Kristen Bell and Dax Shepard Do This ‘Every Couple of Years’ To Keep Their Marriage Strong
The pandemic has done a number on couples who lives together. This is especially true for parents who are trying to keep their relationships strong on top of raising kids. No one knows this better than Frozen actress Kristen Bell and her husband, actor Dax Shepard.
But instead of letting their resentment fester, the two took a different approach to resolving conflicts and hashing out problems: couples therapy.
Like many families, Bell and Shepard have spent a lot of time together during the height of the COVID-19 pandemic, as well as with their young daughters Lincoln and Delta. Understandably, with that comes more disagreements and arguments since, as Bell puts it, “everyone’s proclivities are kind of bubbling over because we’re all caged in with each other.” To combat some of the issues they were having, the two decided to try what she called “a little therapy brush-up.”
“Dax and I, when we started this pandemic, were at a point in our marriage where we definitely needed [it,]” she told People last year about why she advocates for couples counseling. “Every couple of years, we’re like, ‘We’re being very antagonistic towards each other,’ and we don’t want that. We go back to therapy and figure out what I’m not doing that’s best for you and what you’re not doing that’s best for me, and how we can serve this team goal better.”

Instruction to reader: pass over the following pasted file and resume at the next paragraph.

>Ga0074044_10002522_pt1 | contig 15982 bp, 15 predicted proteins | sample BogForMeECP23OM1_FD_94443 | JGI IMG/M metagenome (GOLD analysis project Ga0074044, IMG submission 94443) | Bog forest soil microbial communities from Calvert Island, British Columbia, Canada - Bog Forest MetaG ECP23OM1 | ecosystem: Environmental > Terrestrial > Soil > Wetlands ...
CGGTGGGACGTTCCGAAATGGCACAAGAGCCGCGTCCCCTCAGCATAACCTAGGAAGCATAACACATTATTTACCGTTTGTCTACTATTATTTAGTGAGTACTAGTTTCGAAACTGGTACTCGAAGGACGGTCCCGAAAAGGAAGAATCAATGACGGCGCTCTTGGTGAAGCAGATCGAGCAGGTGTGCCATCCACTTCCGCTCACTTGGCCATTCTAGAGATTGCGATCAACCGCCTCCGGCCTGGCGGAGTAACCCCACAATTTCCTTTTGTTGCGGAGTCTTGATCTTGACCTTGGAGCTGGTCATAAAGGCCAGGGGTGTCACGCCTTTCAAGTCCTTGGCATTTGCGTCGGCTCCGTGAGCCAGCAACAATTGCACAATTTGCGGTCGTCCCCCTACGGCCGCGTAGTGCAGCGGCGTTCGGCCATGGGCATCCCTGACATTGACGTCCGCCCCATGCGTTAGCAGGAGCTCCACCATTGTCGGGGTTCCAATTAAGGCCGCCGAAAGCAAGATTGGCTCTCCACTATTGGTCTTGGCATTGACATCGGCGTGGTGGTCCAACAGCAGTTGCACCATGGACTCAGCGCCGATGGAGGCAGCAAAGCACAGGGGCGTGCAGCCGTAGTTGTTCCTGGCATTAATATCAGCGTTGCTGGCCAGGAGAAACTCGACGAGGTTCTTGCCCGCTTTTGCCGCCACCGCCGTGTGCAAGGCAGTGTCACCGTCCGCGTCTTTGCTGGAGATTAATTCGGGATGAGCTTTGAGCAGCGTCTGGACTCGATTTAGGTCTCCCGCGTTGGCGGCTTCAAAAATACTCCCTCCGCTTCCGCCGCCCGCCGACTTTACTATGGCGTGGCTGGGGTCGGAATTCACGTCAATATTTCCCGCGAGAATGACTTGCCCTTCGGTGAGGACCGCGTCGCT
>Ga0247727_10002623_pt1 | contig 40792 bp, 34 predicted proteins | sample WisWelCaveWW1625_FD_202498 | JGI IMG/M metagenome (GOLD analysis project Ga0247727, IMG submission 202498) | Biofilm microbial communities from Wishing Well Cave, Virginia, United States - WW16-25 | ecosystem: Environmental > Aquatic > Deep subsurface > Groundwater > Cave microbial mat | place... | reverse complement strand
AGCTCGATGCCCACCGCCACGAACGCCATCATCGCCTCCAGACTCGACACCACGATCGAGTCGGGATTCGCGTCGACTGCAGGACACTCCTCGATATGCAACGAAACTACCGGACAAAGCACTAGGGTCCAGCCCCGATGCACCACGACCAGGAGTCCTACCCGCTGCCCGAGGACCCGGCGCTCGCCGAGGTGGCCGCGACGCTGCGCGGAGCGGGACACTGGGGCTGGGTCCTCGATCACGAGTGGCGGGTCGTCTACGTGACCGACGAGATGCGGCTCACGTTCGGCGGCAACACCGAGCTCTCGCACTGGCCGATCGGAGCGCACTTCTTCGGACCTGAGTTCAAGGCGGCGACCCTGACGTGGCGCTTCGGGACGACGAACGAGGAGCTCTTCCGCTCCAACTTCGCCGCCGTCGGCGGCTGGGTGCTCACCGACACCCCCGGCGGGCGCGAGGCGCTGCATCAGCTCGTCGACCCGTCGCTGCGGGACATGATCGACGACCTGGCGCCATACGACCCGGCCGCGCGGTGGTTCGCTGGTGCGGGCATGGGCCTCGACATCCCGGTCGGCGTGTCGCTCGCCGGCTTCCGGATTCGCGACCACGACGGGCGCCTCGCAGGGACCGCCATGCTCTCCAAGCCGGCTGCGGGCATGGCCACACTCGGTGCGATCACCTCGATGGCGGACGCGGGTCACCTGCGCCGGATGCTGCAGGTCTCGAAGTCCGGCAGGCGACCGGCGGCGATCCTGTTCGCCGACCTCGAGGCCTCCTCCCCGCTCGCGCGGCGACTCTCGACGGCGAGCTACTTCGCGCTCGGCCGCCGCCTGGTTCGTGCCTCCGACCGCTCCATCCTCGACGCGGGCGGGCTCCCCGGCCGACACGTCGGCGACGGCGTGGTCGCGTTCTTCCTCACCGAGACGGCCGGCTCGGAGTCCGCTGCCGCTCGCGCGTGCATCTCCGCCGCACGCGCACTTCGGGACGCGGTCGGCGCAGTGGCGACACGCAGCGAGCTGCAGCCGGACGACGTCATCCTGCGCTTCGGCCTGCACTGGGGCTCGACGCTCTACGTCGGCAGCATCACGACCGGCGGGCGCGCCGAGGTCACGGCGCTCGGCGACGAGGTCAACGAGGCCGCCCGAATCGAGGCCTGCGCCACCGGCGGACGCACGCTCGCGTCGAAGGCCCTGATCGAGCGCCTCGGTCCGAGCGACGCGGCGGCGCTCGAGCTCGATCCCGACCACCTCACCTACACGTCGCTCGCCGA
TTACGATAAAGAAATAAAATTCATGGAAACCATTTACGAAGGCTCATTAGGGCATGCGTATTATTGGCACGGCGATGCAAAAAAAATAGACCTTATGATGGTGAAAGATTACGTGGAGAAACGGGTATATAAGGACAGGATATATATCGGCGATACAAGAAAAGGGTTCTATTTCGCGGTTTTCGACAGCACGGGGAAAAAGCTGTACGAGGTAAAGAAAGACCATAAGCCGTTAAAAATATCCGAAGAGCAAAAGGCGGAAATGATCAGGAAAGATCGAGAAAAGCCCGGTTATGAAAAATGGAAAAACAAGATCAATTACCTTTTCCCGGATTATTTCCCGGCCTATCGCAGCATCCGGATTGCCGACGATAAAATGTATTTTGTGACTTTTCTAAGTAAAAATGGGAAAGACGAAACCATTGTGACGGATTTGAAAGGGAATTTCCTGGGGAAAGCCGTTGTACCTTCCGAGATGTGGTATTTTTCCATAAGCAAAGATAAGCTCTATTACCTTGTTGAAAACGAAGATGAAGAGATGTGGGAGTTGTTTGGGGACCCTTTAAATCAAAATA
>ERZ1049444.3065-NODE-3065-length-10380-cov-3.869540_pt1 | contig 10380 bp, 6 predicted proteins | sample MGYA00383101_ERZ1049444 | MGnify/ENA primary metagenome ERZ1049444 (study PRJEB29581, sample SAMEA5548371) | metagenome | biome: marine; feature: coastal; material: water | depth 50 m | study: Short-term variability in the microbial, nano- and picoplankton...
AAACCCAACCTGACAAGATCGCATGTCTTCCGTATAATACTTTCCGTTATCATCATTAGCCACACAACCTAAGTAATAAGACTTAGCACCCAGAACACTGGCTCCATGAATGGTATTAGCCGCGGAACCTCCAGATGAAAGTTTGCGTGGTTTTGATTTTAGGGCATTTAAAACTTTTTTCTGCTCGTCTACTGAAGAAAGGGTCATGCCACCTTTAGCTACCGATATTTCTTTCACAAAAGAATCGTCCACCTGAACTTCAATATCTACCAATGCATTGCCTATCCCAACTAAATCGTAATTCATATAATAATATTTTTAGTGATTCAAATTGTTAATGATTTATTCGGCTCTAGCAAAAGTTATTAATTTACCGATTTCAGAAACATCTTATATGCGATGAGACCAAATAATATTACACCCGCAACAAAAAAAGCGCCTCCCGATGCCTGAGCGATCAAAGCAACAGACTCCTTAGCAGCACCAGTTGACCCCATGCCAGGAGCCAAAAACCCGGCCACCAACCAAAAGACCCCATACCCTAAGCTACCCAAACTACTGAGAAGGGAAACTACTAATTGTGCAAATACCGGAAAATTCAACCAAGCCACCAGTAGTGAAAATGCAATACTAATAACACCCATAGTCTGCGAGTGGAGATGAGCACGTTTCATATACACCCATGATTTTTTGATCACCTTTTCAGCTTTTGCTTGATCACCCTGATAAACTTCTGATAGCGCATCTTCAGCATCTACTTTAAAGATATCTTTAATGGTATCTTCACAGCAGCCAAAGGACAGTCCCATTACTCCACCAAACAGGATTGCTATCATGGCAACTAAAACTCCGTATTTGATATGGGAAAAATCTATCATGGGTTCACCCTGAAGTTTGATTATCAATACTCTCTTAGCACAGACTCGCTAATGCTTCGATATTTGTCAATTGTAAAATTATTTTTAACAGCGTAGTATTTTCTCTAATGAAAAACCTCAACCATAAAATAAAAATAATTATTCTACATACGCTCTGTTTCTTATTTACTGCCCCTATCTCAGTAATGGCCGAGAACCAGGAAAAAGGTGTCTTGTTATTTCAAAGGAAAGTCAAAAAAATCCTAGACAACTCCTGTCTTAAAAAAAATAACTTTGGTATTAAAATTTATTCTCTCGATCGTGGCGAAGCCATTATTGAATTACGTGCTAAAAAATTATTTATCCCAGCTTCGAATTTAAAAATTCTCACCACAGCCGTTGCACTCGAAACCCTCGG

Science also supports Kristen Bell’s claim that couples therapy helps the duo create a better dynamic. A study from the American Psychological Association reported that couples counseling was about 75 percent effective for those who attended, with the chief measurement of effectiveness being “reduction of complaints” between partners. Even better, couples who go therapy can see the positive benefits for at least two years after finishing treatment.
Moreover, Bell found that therapy not only helped her and Shepard air out grievances but also enabled her to appreciate her spouse more — especially given her constant need to start new projects and hobbies in quarantine. “He’s been very gracious in the fluttering around the house in order to console myself,” she explained. “Most of the graciousness has been coming from him!”